One effect of our preference for denser living

One of the themes to which we return again and again on this blog is the shift in consumer preferences from suburban, single-family homes to denser, urban apartments.

I obviously love this shift, because it’s very good for our business.

But, interestingly, the shift has not been good for housing sector, which is typically a key driver of economic growth but which is presently contributing far less to GDP than is normal for this part of the economic cycle.

Today’s Wall Street Journal (warning: pay wall) has an interesting article explaining that:

“…[L]iving preferences have shifted. In the past, builders put up entry-level homes in far-flung suburbs where land is cheapest, but many buyers today aren’t willing to commute to get a better deal. Instead, many are opting for apartments closer to where they work and socialize…”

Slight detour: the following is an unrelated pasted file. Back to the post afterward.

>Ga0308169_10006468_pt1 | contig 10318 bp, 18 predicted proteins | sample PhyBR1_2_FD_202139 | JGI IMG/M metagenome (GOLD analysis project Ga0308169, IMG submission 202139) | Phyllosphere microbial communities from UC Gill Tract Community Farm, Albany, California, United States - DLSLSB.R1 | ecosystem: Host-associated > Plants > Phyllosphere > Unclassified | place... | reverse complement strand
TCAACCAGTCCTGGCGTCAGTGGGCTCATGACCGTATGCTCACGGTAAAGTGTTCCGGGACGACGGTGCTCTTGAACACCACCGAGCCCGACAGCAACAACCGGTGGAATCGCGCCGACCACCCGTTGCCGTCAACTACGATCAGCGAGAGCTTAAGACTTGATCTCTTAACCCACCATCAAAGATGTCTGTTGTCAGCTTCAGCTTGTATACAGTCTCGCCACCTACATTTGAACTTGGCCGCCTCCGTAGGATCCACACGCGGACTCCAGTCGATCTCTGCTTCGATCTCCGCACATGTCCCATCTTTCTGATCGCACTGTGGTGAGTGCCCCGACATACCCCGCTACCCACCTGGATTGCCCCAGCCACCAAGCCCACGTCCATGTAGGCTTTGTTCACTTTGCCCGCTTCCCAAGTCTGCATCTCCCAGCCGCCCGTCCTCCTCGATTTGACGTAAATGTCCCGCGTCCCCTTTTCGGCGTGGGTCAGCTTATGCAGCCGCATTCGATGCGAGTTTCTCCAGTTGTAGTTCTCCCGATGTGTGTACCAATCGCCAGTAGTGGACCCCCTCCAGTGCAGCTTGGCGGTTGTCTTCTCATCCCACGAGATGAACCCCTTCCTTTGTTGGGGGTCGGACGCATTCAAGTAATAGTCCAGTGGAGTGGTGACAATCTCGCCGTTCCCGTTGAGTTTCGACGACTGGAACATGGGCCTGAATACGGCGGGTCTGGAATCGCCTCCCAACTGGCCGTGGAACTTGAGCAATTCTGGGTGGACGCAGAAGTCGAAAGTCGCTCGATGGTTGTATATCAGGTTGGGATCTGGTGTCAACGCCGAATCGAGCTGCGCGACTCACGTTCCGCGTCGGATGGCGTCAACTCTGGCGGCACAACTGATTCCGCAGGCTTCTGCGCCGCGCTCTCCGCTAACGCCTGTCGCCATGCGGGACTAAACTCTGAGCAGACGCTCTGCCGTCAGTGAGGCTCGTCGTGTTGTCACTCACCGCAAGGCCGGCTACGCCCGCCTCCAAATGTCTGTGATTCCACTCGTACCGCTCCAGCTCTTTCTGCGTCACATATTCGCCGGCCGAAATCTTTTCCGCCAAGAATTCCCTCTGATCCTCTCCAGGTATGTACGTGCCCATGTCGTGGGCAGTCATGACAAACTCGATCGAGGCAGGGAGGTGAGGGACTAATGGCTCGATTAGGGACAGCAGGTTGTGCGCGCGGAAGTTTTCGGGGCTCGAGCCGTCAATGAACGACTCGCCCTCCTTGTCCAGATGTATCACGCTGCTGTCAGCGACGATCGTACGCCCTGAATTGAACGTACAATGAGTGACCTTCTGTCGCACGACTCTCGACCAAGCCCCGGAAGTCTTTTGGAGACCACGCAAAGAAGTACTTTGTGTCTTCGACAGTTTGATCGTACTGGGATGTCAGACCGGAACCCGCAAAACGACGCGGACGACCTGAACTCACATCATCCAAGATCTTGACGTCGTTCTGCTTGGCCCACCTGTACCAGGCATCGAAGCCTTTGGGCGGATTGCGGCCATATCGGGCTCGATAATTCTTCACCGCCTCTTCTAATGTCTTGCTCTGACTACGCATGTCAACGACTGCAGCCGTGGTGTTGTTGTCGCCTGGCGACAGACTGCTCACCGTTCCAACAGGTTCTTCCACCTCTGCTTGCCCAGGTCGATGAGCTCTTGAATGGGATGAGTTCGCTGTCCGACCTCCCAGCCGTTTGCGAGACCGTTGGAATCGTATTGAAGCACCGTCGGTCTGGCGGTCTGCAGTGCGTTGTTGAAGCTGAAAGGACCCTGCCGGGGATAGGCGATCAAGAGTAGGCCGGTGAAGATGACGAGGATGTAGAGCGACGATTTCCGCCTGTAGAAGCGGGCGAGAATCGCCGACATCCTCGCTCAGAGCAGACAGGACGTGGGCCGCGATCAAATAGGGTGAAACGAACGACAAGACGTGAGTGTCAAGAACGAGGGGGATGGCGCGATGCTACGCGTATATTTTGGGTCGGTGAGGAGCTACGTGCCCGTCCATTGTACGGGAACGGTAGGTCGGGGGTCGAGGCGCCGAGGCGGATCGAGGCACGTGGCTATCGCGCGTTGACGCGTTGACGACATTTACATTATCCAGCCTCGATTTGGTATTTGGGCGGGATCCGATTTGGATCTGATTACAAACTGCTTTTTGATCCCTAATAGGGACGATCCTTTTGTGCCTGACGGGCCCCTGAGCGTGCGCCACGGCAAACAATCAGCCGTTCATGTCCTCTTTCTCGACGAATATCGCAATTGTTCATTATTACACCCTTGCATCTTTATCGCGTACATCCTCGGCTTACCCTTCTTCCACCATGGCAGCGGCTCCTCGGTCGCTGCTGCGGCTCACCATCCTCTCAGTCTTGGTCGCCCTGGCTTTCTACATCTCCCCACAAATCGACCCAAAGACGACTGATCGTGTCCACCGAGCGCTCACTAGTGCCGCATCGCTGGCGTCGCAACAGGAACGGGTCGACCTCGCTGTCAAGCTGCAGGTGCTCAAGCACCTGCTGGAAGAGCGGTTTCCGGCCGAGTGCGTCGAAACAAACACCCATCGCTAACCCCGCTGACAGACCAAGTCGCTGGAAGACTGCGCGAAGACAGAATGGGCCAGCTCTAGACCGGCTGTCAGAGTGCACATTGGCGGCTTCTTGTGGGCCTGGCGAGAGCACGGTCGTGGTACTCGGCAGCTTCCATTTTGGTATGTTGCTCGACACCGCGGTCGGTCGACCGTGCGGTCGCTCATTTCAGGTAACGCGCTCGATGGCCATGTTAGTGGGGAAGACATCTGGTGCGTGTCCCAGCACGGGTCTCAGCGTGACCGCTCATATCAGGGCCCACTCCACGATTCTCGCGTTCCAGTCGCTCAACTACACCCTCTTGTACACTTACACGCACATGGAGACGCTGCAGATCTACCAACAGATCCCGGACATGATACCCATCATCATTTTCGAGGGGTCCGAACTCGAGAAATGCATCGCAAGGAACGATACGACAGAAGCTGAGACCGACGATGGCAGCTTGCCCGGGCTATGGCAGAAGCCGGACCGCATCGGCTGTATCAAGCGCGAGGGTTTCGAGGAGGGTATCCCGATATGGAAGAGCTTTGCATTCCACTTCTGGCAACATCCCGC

The article makes the case that construction of an urban apartment adds less to GDP than construction of a suburban home. (This makes sense: denser dwellings are inherently more efficient, in part because they have a lower ratio of surface area to volume.)

So, by choosing to live in cities instead of suburbs, we’re damaging the economy. But I’m ok with that, because I’d rather GDP were a little lower and we, as a society, were a little less wasteful.